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COVID-19 adds to beef sector challenges

COVID-19 adds to beef sector challenges

Beef farmers across Eastern Canada are looking for government support to help overcome obstacles exacerbated by the current crisis

By Jackie Clark
Staff Writer

The COVID-19 crisis has accentuated challenges faced by beef farmers in Eastern Canada. Provincial beef organizations are working together with the Canadian Cattlemen’s Association (CCA) to propose solutions to the federal and provincial governments.

“The biggest issue we’ve been trying to address with all levels of government for close to two years is the lack of processing capacity,” Rob Lipsett, president of the Beef Farmers of Ontario (BFO), told

BFO representatives felt the issue was being largely dismissed by government, however, the closure of Ryding-Regency Meat Packers LTD. in December 2019 “started to spark interest that there really was a problem,” Lipsett said. By early March, beef industry lobby groups were making some progress with government by showing data outlining industry losses due to limited capacity.

Then COVID-19 became the prominent issue, and the Ontario government declared a state of emergency on Mar. 17.

“We kind of slowed down on the lobbying, because of course, like all of society, farmers’ first priority is for the health of our consumer,” Lipsett explained. However, it became clear very quickly that the pandemic would exacerbate existing industry challenges.

“Our food supply chain is not as secure as maybe government had been led to believe,” Lipsett said. “We recognized in the beef industry quite quickly that if we started to lose processing plants, especially in Eastern Canada that we’d be in dire straits.”

And so BFO, along with other provincial beef organizations throughout Eastern Canada put out an urgent message to the government in the form of a video outlining the challenges, and calling for action.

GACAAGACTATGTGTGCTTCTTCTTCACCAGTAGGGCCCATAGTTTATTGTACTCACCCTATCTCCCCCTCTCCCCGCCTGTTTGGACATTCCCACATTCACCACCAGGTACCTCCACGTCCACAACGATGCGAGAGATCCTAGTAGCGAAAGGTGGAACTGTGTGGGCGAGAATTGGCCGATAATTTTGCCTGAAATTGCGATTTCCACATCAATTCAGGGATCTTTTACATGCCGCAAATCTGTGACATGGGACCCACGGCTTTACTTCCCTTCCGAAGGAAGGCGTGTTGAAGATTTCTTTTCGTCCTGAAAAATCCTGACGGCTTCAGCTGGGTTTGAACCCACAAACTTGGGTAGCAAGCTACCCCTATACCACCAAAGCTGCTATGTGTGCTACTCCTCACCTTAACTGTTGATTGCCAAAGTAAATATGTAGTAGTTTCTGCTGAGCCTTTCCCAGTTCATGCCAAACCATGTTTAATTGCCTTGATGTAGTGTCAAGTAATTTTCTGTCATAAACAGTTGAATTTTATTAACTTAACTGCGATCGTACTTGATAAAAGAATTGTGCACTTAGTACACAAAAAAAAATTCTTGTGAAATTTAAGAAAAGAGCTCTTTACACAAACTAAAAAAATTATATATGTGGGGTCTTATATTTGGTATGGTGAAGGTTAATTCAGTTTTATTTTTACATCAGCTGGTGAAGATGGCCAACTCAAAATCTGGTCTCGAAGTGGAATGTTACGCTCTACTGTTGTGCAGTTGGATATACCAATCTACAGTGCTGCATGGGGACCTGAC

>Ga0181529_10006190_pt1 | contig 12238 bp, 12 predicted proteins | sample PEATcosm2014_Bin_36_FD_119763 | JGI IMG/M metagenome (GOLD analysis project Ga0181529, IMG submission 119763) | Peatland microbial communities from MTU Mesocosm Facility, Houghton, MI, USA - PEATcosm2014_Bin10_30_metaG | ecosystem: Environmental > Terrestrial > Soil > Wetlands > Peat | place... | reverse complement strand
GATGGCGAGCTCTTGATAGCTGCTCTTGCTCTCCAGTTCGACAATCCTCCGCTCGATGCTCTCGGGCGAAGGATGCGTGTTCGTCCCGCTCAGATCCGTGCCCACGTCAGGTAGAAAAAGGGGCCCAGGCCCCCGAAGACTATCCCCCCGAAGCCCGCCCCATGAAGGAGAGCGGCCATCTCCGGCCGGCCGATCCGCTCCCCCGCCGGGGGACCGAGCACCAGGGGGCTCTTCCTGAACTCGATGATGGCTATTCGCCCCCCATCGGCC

“We thought that it was time to deliver that message,” Lipsett explained. Representatives from the Eastern Canadian beef sector wanted to warn government that “things are at a tipping point.”

Beef industry leaders are asking for the government’s support during this crisis.

The CCA has identified that the “set-aside program” that was used in years following BSE would be an emergency measure to deal with plant closures.

“That is a good option for Eastern Canada so that we could spread out the marketing of the animals so that we (don’t) have backlogs in processing during surge periods. It was a fairly reasonable way to compensate people to even the flow of market animals throughout the year,” Lipsett explained.

So far, much of the government’s financial support for Canadians is not applicable to farmers, he added.

Beef farmers need “some sort of a cash infusion program. It’s been indicated to us that, if they do anything financially, they would prefer to use existing programs to apply that money to industry,” Lipsett said.

Industry representatives are investigating the possibilities of enhancing existing AgriInvest and AgriStability programs.

They are looking at “moving to a 7.5 per cent infusion of adjusted net sales over the traditional 5 per cent with no matching producer investment necessary would be a quick and easy way to get some money flowing through the economy,” Lipsett explained. They have also recommended that government “return the AgriStability to the prior funding levels of 85 per cent of your margin limit trigger and removing the 30 per cent reference margin limiting, and taking some of the caps off the program.”

In Ontario, “we’ve also been asking the government to remove the cap from the risk management program as well,” he added.

Using existing programs should allow for accurate and timely payments to account for losses incurred by farmers facing COVID-19 challenges. At the same time, the current crisis is certainly drawing attention to flaws and gaps in industry capacity programming available to beef farmers, Lipsett said.

“Moving forward it’s really going to help our case to show that there are things that industry can’t bear on its own and it’s time for government to come to the table and listen to the solutions that we come up with and partner with us to get positive outcomes,” he said.

erdinhasdemir\iStock\Getty Images Plus photo

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